View from Piz Martenas - Savognin - Switzerland
What’s another week? While “Europeanview” was negotiating the slopes of Swiss Mountains “on two sticks” as our revered resident witch calls it, the world kept turning. For me personally the fun story came out of Germany this week. A tax fraud scandal rocked the Republic and threatens the safe haven for tax-ridden estates, Liechtenstein. And, of course, the Democratic Party’s nomination leads the news again. Kosovo has declared its Independence, much to the dismay of the Serbs and Russia and Pakistan has voted, but not found a government coalition yet.
Germany first. When the boss of Germany’s logistics giant “Deutsche Post” was led from his villa by police on charges of tax fraud, this made headlines, but as it turned out it was the tip of an iceberg. What had happened? The LGT, the Liechtenstein Bank of the principality’s ruling family, decided to join the ranks of 21st century banks and digitalize their bank records. An employee, who was scanning documents in this projects, decided to save the records on a bunch of DVDs and then asked the bank for an allowance for special expenditure which would have included the return of the DVDs to the bank. The bank refused, so this person sent e-mails to the German, British and US authorities, claiming moral scruples in the light of so much blatant tax evasion and reaping in a hefty sum from Germany alone. German Police and State Attorneys are orchestrating a drama in publishing names and facts which will see it’s next round on Tuesday. “The Economist” says:
THE word Schadenfreude was coined for just such occasions.(…) Germany was already in the throes of an argument about pay, equality and whether capitalism is fair. Globalisation and economic reforms have squeezed the wages of ordinary Germans. Yet the pay of Germany’s top managers jumped 17.5% in the 2006-07 financial year, according to Kienbaum, a headhunter. The same class has lately been held responsible for expense-account sex (Volkswagen), systematic bribery (Siemens) and subprime self-abuse (IKB and the state banks of Saxony and Bavaria).
The culprits now have a chance to turn themselves in, which will lower their sentences considerably, or try to sit it out and face the music later. Many may wish they had acted according to the wise words of this commentary in “The Telegraph”.
The US Democratic Primaries are still making headlines in the Sunday Papers. Especially Hillary Clintons woes are being pleasurably reported on, it seems, by “The Times”. The Paper relishes the blunders a campaign, once dubbed a well oiled machinery, made on its way from unavoidable to “on the ropes”.
Clinton has set up a website, http://www.delegatehub.com, outlining a path to the nomination which relies on arm-twisting the super-delegates and seating the “ghost” delegations from Florida and Michigan, states which broke party rules by holding their contests early.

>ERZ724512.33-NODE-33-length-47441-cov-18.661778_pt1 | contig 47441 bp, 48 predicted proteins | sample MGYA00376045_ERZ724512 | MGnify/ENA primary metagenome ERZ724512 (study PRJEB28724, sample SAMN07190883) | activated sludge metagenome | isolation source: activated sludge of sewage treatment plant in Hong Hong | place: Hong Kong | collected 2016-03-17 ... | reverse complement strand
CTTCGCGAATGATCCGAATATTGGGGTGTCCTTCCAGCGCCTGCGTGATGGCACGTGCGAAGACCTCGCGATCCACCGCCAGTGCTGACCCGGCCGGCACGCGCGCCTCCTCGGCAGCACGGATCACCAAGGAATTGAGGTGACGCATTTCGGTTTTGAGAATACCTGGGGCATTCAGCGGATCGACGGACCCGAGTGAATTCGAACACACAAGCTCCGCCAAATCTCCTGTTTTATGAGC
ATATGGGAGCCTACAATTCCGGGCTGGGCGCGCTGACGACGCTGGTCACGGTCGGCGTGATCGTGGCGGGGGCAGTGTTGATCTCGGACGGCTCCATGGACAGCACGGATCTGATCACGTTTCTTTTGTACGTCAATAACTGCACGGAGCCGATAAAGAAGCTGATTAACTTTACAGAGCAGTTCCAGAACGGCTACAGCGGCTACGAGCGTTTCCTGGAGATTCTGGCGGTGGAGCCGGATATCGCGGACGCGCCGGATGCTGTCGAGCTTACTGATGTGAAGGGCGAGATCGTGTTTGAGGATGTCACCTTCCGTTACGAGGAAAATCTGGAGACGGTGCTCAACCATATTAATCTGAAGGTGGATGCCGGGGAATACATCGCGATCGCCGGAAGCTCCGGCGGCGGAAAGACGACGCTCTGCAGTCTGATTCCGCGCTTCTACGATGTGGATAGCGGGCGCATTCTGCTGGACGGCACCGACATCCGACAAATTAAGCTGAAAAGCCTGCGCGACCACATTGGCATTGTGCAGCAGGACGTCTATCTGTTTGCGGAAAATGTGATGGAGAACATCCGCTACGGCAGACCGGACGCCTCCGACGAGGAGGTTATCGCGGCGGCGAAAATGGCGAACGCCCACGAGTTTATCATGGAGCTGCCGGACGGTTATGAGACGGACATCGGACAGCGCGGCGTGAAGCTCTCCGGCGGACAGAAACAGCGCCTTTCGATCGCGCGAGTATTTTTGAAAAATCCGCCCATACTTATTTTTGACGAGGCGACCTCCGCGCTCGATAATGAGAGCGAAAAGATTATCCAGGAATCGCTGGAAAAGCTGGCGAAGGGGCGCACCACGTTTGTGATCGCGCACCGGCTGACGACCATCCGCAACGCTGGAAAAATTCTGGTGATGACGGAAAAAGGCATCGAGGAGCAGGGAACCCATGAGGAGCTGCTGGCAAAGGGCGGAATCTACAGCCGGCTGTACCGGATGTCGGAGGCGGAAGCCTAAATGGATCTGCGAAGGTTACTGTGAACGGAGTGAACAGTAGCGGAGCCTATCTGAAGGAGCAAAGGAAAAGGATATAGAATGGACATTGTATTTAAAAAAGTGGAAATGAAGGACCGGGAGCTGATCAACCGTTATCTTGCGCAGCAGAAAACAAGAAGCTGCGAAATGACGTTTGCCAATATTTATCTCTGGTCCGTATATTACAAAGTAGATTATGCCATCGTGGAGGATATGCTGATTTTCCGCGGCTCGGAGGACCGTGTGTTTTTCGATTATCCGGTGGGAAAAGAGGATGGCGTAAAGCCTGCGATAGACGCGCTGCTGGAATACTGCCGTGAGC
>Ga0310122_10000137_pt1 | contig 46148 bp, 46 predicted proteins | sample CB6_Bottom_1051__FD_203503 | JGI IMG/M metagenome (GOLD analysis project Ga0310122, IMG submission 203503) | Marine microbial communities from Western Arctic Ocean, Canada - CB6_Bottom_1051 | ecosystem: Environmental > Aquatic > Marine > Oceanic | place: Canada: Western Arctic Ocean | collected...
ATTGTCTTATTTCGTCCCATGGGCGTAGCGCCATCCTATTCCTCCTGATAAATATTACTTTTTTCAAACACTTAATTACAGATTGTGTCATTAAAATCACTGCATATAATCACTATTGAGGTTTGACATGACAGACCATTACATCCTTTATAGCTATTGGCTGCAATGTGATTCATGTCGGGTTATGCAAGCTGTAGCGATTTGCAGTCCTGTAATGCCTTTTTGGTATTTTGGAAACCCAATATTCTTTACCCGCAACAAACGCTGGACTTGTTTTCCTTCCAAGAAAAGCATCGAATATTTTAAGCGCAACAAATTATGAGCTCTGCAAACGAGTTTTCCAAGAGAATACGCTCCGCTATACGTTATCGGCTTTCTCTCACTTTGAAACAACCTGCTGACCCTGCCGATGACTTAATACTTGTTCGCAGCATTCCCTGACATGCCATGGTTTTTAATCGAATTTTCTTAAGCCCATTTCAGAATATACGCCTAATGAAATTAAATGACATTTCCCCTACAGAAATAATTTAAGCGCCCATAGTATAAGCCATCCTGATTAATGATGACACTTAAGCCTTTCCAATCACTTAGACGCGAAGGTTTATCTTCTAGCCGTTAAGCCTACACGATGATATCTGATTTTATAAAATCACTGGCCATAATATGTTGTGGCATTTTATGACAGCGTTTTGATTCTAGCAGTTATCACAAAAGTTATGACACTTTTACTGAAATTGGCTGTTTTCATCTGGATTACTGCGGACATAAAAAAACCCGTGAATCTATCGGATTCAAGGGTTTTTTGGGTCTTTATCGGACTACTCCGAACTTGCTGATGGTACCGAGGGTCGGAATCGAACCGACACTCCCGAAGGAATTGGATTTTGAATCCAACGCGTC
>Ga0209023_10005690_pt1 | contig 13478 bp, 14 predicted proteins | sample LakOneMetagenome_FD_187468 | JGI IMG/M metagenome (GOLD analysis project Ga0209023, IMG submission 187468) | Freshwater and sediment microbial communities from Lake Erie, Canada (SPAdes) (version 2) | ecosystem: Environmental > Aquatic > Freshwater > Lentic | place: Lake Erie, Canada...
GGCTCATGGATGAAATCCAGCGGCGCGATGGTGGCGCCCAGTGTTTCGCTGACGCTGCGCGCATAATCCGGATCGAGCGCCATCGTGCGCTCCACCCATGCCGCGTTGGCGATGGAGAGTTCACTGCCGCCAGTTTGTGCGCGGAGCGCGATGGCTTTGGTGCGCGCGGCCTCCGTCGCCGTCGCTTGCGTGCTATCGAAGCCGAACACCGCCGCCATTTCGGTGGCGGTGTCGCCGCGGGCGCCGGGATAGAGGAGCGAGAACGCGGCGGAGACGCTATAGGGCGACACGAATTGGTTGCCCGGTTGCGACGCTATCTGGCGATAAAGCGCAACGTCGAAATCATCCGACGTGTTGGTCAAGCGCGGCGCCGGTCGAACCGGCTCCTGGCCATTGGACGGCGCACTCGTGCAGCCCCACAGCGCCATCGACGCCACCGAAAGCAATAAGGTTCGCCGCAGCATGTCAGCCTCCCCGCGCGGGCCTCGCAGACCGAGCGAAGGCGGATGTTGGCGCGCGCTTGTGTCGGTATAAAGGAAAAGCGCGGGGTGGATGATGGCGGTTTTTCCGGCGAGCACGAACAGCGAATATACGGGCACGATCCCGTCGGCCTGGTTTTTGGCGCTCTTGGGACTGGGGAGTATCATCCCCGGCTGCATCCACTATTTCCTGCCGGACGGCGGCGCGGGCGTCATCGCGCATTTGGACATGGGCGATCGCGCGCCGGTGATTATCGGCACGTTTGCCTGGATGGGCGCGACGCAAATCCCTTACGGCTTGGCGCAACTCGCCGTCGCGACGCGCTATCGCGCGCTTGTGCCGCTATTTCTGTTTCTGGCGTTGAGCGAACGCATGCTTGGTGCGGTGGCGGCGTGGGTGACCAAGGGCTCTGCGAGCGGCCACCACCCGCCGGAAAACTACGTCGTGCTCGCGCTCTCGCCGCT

Gerard Baker suggests Hillary Clinton may become toxic in the end, never mind the damage to the Democratic Party.
In the New York Times, two influential columnists weighed in with brutal attacks against Obama. David Brooks called him a ‘trophy messiah’ and Paul Krugman claimed Obama’s campaign was ‘…dangerously close to becoming a cult of personality’. Meanwhile, in the Boston Globe, Obama supporter Margery Eagan expressed her own doubts about her pick. ‘I’m nervous because John McCain says Obama is an “eloquent but empty call for change” and in the wee, wee hours a nagging voice whispers: “Suppose McCain’s right,’ Eagan wrote.
But the Guardian, too, decides:
Such tactics (circumventing campaign finance laws) also cannot hide the fact that the Clinton camp is in deep trouble. Much of the top leadership still remains deeply split over the right tactics in the final days before Texas and Ohio go to the polls.
The Kosovo province of Serbia has unilaterally proclaimed its independence, which turns out to be an inspiration for many separatist movements around the globe, much to the anxiety of the ruling majorities. “Der Spiegel” portrays six European regions with separatist movements.
Pakistan’s elections didn’t bring a clear winner. There will be a civilian coalition government, maybe even without Musharraf, but the Pakistani Taliban have already made clear, that any governmant better stayed clear from getting involved in the tribal areas.
This is what struck “Europeanview” as interesting this morning and there is, of course much more to be found through the links provided. I wish you all a very peaceful, happy and healthy Sunday. Take care!